Arguments are probably as old as language itself. In fact, it’s possible that language originated as a way for pre-human primates to influence one another’s behavior without resorting to violence. Imagine you’re a homo ergaster on the African savannah: you want one of your group-mates to help you search for berries, but she’s more interested in grooming. Wouldn’t it be helpful if you could reason with her and persuade her to spend her energy in a different direction? It’s possible that language evolved as, among other things, a tool for persuasion.

However it started, argument is an extremely widespread human behavior. Different cultures have different ways of going about it — different ideas, for example, of what counts as polite argument, or what sorts of topics are appropriate to argue about in a given setting. But all human beings, across the globe, use language to make claims, express doubts, and respond to those doubts.

While some rulers try to suppress argument, others historically have welcomed it. For example, the Mughal Emperor Akbar was a Muslim who ruled India from 1556-1605. He knew that his people followed many different religions and philosophies, and built temples and schools for the specific purpose of staging reasonable, enlightening arguments among all faiths and points of view. His hope was that, through argument, people of different religions would learn from each other and that eventually a new religion would emerge, combining the best insights from each tradition.

In Europe, a short time later, this sort of argument fueled the Scientific Revolution and later the Enlightenment. Drawing on the ideas of non-European thinkers in places like India, China, and the Middle East, Europeans developed a method of argument and experimentation that we call science. They also began to consider new forms of government based on arguments and persuasion rather than royal decrees and birthright — thinkers like Benjamin Franklin, Jean-Jacques Rousseau, and Thomas Jefferson conceived of a government founded on constant argument, both in the public square and in institutions like Congress.

 

VI. Argument in Popular Culture

Example 1

Sports shows provide great examples of both arguments and fighting. They usually start with a controversial thesis like “Aaron Rodgers is a better quarterback than Carson Palmer.” Then the two hosts will argue back and forth over whether the thesis is true or false. Sometimes, they will listen to each other, anticipate the doubts of the other side, and respond to them rationally; other times, they just shout over each other and never make any progress towards persuasion, in which case it’s an example of fighting rather than argument.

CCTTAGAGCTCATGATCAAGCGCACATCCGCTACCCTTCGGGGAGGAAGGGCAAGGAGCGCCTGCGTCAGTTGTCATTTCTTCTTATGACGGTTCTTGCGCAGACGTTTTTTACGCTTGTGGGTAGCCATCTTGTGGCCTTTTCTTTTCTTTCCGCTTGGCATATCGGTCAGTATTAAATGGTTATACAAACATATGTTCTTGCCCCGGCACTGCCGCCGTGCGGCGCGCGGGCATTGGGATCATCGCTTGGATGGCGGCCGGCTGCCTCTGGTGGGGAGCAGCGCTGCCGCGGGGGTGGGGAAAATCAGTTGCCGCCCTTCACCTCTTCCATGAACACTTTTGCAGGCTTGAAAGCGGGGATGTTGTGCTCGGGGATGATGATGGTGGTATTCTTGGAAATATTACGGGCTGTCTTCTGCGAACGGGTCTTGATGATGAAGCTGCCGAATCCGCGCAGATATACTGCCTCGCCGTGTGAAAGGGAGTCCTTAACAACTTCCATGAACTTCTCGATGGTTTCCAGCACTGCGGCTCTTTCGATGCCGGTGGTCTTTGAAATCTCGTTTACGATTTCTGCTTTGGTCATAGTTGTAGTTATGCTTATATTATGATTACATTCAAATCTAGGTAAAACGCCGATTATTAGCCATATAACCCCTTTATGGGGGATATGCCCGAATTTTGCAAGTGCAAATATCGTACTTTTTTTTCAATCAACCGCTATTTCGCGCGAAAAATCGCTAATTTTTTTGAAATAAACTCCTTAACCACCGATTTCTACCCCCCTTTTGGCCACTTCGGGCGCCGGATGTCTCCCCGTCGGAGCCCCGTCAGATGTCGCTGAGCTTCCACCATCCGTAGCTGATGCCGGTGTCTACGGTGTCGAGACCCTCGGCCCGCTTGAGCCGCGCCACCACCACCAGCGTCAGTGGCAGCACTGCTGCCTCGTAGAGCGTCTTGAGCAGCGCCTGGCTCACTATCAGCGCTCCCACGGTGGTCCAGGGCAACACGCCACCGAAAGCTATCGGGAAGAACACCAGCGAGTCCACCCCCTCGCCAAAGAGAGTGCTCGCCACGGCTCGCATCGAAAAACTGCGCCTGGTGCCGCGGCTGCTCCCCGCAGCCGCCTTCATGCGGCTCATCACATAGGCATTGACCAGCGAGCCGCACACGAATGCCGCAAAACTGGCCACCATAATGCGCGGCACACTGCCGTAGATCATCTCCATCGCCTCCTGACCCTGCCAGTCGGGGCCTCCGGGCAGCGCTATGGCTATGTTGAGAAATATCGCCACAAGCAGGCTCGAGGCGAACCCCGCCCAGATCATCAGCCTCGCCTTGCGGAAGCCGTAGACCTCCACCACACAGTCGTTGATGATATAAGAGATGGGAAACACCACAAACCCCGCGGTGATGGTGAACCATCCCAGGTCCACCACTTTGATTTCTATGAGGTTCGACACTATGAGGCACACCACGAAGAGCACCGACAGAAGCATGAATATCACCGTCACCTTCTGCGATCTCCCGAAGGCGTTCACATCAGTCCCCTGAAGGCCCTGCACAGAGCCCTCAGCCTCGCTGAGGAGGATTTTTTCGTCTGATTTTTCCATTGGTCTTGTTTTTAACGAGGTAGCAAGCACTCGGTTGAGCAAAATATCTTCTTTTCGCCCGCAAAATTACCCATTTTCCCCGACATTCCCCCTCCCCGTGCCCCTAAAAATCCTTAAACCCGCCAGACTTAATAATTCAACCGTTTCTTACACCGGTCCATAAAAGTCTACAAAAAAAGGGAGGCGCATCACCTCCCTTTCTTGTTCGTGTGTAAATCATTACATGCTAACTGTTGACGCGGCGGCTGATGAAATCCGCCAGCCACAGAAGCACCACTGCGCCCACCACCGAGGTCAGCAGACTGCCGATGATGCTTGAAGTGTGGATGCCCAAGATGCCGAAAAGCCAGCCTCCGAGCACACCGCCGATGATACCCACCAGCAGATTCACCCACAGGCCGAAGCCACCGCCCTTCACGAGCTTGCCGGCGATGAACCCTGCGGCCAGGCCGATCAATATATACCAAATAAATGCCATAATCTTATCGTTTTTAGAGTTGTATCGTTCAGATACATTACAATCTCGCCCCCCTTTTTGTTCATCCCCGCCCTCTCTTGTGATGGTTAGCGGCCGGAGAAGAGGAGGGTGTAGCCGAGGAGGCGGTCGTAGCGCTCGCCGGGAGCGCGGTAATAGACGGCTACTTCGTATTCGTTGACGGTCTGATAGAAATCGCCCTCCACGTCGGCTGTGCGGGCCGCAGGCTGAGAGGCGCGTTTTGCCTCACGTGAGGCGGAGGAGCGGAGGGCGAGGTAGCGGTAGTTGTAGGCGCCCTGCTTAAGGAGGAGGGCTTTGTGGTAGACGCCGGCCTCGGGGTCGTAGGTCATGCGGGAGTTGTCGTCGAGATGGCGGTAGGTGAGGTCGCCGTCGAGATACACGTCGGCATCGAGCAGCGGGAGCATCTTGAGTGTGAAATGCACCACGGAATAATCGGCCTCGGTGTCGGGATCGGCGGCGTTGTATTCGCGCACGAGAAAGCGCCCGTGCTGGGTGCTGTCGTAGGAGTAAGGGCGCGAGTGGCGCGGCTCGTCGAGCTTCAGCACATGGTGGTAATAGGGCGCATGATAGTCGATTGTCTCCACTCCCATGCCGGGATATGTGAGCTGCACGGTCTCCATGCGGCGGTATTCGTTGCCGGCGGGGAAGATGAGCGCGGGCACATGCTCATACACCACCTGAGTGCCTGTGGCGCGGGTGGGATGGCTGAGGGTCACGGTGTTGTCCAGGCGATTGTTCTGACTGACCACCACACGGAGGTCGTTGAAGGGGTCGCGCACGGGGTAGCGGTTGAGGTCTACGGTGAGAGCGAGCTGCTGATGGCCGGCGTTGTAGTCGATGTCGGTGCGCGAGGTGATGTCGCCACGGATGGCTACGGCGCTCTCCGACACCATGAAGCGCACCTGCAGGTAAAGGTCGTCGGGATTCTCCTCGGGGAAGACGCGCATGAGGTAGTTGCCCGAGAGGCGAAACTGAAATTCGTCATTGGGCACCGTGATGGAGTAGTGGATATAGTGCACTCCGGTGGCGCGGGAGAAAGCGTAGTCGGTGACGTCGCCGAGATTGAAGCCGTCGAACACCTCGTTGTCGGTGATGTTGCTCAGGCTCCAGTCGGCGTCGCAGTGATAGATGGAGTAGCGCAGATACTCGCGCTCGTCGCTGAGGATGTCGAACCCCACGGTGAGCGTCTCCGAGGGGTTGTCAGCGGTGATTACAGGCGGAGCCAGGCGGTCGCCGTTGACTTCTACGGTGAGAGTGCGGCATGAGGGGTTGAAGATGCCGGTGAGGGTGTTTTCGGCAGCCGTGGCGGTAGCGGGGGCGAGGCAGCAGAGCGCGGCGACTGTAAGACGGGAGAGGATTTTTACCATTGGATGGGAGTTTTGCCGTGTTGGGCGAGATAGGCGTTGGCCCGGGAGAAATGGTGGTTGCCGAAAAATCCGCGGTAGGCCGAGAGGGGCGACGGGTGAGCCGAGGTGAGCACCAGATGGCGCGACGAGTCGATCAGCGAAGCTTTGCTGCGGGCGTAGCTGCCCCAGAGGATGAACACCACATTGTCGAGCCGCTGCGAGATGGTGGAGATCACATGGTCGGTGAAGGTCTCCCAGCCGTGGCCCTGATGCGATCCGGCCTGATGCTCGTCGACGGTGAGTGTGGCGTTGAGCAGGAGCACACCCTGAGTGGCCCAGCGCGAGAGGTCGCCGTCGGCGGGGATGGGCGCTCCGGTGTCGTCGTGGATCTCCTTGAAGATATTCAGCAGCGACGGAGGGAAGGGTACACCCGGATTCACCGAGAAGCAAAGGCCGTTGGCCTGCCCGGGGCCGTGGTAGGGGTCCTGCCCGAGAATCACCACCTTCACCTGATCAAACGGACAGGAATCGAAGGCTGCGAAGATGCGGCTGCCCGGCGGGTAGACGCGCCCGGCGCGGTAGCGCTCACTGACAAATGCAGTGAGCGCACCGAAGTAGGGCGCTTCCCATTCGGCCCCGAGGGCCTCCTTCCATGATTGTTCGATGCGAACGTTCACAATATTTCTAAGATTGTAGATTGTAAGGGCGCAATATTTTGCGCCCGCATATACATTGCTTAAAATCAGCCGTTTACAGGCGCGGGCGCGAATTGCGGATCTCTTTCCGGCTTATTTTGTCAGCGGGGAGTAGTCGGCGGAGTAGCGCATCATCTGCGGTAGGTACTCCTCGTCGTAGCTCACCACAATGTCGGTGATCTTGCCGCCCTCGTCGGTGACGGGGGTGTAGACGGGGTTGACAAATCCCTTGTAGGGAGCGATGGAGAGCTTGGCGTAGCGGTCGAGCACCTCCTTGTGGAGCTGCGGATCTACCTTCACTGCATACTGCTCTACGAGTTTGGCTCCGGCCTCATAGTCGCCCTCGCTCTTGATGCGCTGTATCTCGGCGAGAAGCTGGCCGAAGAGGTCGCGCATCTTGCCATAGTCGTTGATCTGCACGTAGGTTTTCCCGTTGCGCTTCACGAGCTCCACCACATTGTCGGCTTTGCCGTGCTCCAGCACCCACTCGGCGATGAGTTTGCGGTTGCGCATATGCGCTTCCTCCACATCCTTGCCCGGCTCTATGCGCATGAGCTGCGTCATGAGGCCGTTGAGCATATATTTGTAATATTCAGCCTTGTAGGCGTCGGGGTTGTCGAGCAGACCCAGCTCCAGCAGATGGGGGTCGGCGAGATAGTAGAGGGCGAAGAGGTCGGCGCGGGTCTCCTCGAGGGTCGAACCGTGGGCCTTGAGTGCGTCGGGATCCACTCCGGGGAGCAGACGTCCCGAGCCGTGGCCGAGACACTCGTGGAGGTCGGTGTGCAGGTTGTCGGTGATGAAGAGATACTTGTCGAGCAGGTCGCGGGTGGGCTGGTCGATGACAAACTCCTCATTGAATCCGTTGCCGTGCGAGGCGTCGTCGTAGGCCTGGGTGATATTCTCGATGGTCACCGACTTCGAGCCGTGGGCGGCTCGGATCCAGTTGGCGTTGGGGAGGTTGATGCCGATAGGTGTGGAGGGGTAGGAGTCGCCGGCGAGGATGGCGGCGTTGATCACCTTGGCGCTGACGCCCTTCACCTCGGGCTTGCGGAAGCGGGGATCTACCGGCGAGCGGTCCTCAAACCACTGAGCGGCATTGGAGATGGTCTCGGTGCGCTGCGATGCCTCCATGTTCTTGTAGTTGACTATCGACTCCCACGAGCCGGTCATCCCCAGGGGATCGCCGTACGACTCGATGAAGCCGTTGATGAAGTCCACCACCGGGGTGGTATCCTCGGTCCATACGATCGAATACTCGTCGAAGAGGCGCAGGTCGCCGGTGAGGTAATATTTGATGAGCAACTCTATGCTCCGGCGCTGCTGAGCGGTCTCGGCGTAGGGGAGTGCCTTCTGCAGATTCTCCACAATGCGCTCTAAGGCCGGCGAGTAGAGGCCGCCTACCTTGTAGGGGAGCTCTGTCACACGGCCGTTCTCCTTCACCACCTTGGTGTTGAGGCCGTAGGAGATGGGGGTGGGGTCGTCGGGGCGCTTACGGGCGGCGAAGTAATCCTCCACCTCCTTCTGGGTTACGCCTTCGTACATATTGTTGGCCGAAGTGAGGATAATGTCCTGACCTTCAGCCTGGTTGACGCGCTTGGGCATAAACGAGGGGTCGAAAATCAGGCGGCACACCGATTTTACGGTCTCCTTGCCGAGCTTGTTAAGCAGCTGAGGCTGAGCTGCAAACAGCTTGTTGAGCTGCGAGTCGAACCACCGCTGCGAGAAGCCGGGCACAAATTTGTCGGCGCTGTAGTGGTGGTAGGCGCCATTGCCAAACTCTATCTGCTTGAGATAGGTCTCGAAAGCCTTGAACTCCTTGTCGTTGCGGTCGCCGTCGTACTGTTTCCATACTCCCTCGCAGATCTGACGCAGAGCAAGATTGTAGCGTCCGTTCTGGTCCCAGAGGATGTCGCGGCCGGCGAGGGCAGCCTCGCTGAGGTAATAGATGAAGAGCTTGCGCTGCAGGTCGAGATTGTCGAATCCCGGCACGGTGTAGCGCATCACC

Example 2

“Ladies and gentlemen of the jury, this is Chewbacca. Chewbacca is a Wookiee from the planet Kashyyyk. But Chewbacca lives on the planet Endor….If Chewbacca lives on Endor you must acquit!” (Johnnie Cochran, South Park)

This line from South Park is a spoof of the real Johnnie Cochran, the lawyer in the O.J. Simpson trial, but it’s also an example of a (terrible) deductive argument. The argument is structured like this:

  1. If Chewbacca lives on Endor, you must acquit (find my client not guilty)
  2. Chewbacca lives on Endor
  3. Therefore, you must acquit

Statement #1 is clearly an absurd premise, but if it were true then this deductive argument would have the force of absolute logical certainty. That’s the problem with deductive reasoning: if the premises are accurate, it’s air-tight; but often they are not.

 

Quiz

1.
Good arguments are structured as a series of...

a.

b.

c.

d.

2.
Which of the following is not a component of argument?

a.

b.

c.

d.

3.
“I usually feel tired when I don’t sleep enough, so I’m going to make sure I get enough rest tonight.” This is an example of…

a.

b.

c.

d.

4.
Argument was an important cultural feature of…

a.

b.

c.

d.